Published in 1962 by Penn State University Press, Klein’s biography of the Pennsylvania Democrat and the fifteenth President who is overshadowed by the sixteenth President is a comprehensive presentation of Buchanan’s life and policies.
A bachelor in the White House, this book reviews his life, policy, and legacy one hundred years after his administration.
Though he was maligned by political enemies and former friends who became enemies; though he was subject to threats and insults by those in power during America’s greatest crisis; Buchanan was an accomplished politician and diplomat who sought a middle ground in attempting to keep the Union together at just about any cost.
Klein does a wonderful job of sketching the emotionally tense and anxious times of the 1840’s and 50’s when America grew closer to civil war and sectionalism, instead of a vibrant nationalism that Buchanan sought, was the norm.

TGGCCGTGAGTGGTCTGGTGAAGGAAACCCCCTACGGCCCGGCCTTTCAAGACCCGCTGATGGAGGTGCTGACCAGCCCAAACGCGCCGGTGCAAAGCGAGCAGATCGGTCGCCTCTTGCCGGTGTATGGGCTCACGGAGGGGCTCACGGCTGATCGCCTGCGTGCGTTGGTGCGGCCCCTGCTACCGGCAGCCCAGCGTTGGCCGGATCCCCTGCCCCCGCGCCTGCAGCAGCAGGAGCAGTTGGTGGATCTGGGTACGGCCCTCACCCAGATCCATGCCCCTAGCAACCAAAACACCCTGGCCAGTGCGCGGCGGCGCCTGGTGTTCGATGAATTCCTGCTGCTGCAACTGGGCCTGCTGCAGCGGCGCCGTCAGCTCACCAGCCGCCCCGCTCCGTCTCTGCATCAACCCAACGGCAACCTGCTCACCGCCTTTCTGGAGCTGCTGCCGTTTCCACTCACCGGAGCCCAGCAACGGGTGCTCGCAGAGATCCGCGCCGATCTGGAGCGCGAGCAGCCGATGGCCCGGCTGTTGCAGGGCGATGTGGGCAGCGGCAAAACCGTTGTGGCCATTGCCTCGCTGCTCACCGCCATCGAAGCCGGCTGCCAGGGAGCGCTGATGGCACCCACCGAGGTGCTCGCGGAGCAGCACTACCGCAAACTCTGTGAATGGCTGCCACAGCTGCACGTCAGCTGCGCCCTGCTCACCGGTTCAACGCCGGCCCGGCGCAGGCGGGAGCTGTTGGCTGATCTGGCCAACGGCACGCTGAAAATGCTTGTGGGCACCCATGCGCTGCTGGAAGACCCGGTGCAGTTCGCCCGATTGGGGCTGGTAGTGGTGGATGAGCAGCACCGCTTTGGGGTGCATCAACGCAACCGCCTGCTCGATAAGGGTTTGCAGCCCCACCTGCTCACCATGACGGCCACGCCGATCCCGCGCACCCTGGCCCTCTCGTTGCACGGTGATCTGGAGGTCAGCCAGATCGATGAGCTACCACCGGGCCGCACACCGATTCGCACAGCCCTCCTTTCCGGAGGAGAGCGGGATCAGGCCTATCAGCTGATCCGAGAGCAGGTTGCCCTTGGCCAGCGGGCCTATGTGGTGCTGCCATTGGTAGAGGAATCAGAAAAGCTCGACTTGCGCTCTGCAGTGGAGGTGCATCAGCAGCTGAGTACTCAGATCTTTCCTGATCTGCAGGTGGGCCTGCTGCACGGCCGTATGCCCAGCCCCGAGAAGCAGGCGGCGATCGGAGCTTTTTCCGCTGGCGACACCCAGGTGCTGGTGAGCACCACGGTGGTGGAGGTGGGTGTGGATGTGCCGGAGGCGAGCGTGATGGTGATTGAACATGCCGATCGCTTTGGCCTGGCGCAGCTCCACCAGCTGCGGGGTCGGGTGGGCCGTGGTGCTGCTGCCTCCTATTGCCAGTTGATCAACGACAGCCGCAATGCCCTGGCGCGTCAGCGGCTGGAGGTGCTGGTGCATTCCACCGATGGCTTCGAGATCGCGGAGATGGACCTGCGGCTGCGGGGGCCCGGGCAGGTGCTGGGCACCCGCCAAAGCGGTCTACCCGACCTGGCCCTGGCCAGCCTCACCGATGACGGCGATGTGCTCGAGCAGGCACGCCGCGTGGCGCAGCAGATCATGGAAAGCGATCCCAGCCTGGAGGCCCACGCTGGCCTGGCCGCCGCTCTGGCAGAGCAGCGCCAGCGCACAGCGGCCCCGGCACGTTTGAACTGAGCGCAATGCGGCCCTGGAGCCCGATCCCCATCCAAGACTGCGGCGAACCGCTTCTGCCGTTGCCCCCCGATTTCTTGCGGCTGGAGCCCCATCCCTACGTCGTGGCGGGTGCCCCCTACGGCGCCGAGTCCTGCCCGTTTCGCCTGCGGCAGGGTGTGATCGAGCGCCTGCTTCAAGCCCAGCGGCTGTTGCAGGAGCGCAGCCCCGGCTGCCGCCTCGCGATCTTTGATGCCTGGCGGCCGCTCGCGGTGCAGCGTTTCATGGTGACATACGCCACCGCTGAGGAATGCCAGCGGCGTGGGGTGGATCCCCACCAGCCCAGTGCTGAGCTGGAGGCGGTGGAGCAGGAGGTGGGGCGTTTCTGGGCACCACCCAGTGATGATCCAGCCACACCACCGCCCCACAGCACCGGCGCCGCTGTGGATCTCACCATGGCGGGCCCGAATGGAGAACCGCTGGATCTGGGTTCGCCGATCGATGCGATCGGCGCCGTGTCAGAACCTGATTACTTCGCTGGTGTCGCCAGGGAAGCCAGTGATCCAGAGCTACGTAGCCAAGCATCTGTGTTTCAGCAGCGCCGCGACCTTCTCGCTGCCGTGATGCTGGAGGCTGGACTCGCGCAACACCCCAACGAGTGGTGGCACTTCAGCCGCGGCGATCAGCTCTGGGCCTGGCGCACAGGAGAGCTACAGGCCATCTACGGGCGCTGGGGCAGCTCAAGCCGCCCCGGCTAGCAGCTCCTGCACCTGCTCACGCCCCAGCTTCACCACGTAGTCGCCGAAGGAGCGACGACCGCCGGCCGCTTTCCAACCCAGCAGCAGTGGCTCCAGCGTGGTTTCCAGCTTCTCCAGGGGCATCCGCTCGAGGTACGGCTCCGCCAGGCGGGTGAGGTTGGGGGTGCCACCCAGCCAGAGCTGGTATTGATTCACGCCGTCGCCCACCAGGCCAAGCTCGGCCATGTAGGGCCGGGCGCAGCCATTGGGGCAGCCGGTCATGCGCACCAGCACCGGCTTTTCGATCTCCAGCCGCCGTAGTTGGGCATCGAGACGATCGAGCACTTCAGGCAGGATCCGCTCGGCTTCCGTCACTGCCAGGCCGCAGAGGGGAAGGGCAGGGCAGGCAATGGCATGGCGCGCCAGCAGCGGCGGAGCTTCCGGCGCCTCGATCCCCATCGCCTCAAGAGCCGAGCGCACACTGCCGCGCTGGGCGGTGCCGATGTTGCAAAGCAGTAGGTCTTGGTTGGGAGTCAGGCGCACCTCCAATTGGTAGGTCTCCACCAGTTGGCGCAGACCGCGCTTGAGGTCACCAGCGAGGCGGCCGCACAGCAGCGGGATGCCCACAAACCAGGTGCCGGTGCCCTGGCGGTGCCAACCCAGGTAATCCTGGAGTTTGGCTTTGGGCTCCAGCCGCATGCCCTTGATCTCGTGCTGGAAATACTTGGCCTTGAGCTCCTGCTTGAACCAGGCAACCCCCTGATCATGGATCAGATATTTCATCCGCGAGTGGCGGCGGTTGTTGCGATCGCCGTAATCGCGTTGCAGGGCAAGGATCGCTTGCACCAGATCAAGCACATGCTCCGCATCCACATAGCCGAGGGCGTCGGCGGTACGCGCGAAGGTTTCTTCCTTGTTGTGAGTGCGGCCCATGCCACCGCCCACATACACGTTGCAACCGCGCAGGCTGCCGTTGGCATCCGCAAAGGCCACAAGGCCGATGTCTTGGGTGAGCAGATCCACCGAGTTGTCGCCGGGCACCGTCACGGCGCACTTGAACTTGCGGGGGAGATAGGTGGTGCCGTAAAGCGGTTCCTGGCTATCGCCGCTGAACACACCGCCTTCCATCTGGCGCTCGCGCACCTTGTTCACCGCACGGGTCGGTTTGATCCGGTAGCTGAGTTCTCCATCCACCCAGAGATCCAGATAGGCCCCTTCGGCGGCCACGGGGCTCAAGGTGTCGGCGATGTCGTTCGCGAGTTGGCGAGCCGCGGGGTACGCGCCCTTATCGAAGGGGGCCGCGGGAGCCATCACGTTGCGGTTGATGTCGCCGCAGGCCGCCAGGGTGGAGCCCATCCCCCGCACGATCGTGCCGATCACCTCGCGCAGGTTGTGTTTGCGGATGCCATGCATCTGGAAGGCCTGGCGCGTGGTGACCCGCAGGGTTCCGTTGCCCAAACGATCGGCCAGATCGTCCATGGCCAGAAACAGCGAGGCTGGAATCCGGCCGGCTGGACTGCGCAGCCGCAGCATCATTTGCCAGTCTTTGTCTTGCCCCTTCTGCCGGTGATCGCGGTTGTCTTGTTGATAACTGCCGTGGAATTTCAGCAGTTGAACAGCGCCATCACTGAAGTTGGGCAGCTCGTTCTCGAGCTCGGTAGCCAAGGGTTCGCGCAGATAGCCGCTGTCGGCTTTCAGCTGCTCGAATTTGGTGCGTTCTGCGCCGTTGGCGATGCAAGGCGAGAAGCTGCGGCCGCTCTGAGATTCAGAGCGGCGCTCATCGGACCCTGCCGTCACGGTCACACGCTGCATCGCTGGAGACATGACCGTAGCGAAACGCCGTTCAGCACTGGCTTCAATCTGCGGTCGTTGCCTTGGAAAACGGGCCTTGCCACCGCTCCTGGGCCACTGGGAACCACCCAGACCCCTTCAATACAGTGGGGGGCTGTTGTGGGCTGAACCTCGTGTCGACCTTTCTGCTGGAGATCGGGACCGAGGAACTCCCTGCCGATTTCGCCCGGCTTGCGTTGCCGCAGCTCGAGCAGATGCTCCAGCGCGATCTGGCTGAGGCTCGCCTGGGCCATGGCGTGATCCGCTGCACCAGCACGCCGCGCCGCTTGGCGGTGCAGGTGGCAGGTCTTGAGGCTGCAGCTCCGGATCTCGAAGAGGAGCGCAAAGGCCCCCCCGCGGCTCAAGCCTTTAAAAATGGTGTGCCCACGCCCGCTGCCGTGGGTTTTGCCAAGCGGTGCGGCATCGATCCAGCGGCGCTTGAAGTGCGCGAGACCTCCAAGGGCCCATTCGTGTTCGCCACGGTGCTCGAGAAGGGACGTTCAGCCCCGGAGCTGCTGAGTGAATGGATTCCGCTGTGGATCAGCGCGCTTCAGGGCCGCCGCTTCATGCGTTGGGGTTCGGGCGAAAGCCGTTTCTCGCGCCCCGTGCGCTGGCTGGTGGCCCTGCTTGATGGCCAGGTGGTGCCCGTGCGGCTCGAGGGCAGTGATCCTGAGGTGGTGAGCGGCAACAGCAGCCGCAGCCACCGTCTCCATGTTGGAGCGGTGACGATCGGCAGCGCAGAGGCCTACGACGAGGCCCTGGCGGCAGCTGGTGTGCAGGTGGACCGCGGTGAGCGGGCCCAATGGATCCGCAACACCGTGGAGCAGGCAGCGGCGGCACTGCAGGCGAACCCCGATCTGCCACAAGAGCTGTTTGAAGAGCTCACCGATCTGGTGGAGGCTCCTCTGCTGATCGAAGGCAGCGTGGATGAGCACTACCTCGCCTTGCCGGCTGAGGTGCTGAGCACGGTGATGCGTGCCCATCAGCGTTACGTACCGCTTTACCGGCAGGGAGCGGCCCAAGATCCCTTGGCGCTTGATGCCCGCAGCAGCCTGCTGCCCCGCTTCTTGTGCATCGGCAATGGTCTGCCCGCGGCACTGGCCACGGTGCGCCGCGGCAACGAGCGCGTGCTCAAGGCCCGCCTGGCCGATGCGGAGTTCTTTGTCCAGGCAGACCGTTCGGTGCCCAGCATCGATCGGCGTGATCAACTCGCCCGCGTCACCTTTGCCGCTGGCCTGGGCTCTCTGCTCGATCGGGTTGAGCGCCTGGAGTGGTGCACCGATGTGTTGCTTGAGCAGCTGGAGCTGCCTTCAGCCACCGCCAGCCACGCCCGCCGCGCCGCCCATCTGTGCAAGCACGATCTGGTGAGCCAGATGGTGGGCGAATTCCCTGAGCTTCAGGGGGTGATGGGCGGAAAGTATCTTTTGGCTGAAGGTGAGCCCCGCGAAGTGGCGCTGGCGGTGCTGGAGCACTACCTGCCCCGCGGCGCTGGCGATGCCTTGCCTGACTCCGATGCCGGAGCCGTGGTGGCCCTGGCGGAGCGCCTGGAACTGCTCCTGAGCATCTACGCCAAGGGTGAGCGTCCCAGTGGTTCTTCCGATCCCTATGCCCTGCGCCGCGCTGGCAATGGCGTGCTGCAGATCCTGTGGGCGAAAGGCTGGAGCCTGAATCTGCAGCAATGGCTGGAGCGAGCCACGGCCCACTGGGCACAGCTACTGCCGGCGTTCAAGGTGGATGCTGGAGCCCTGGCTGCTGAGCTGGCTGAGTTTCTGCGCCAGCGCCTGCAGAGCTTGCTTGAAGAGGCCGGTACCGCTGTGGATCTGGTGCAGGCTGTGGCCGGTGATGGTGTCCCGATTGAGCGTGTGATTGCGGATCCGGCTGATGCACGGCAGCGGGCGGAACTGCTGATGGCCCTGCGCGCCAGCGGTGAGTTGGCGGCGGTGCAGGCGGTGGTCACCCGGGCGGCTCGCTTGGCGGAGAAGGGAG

Well researched, the reader will learn of the tense months after Lincoln’s election and Buchanan’s desperate attempts to keep the Union together while refusing to give up the US forts in Charleston harbor; receive a clear and lengthy study of Buchanan’s political philosophy (what this reviewer would call a center right position) that developed over the decades of public office and service; and be provided with an appropriate sweep of American foreign policy history in the tumultuous decades of the 1840’s and 50’s that would set the stage for American diplomacy in the decades ahead.